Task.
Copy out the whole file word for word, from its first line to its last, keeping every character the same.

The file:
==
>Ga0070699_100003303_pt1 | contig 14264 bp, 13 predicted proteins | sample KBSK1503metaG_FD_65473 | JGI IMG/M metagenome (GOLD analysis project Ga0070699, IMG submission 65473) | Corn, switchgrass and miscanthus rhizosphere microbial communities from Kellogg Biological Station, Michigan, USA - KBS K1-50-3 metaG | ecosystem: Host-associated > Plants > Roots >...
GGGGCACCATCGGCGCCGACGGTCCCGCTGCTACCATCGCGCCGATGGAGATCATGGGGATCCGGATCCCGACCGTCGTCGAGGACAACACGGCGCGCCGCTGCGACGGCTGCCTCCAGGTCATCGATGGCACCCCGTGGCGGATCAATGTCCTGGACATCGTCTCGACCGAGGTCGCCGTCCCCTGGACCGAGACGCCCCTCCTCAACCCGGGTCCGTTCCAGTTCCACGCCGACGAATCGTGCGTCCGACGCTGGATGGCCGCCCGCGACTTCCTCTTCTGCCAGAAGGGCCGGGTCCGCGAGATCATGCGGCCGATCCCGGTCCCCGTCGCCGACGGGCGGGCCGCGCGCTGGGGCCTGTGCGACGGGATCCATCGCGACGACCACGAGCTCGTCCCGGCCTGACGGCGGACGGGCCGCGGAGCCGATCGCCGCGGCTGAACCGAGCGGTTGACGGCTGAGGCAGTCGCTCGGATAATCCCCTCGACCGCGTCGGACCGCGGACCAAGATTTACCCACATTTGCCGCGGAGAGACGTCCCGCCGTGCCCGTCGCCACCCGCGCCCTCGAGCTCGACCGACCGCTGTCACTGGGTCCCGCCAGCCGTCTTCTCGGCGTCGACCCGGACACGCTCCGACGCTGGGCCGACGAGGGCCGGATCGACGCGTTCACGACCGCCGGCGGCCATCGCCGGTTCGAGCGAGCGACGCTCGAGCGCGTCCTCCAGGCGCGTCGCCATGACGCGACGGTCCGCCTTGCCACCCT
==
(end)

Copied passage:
>Ga0070699_100003303_pt1 | contig 14264 bp, 13 predicted proteins | sample KBSK1503metaG_FD_65473 | JGI IMG/M metagenome (GOLD analysis project Ga0070699, IMG submission 65473) | Corn, switchgrass and miscanthus rhizosphere microbial communities from Kellogg Biological Station, Michigan, USA - KBS K1-50-3 metaG | ecosystem: Host-associated > Plants > Roots >...
GGGGCACCATCGGCGCCGACGGTCCCGCTGCTACCATCGCGCCGATGGAGATCATGGGGATCCGGATCCCGACCGTCGTCGAGGACAACACGGCGCGCCGCTGCGACGGCTGCCTCCAGGTCATCGATGGCACCCCGTGGCGGATCAATGTCCTGGACATCGTCTCGACCGAGGTCGCCGTCCCCTGGACCGAGACGCCCCTCCTCAACCCGGGTCCGTTCCAGTTCCACGCCGACGAATCGTGCGTCCGACGCTGGATGGCCGCCCGCGACTTCCTCTTCTGCCAGAAGGGCCGGGTCCGCGAGATCATGCGGCCGATCCCGGTCCCCGTCGCCGACGGGCGGGCCGCGCGCTGGGGCCTGTGCGACGGGATCCATCGCGACGACCACGAGCTCGTCCCGGCCTGACGGCGGACGGGCCGCGGAGCCGATCGCCGCGGCTGAACCGAGCGGTTGACGGCTGAGGCAGTCGCTCGGATAATCCCCTCGACCGCGTCGGACCGCGGACCAAGATTTACCCACATTTGCCGCGGAGAGACGTCCCGCCGTGCCCGTCGCCACCCGCGCCCTCGAGCTCGACCGACCGCTGTCACTGGGTCCCGCCAGCCGTCTTCTCGGCGTCGACCCGGACACGCTCCGACGCTGGGCCGACGAGGGCCGGATCGACGCGTTCACGACCGCCGGCGGCCATCGCCGGTTCGAGCGAGCGACGCTCGAGCGCGTCCTCCAGGCGCGTCGCCATGACGCGACGGTCCGCCTTGCCACCCT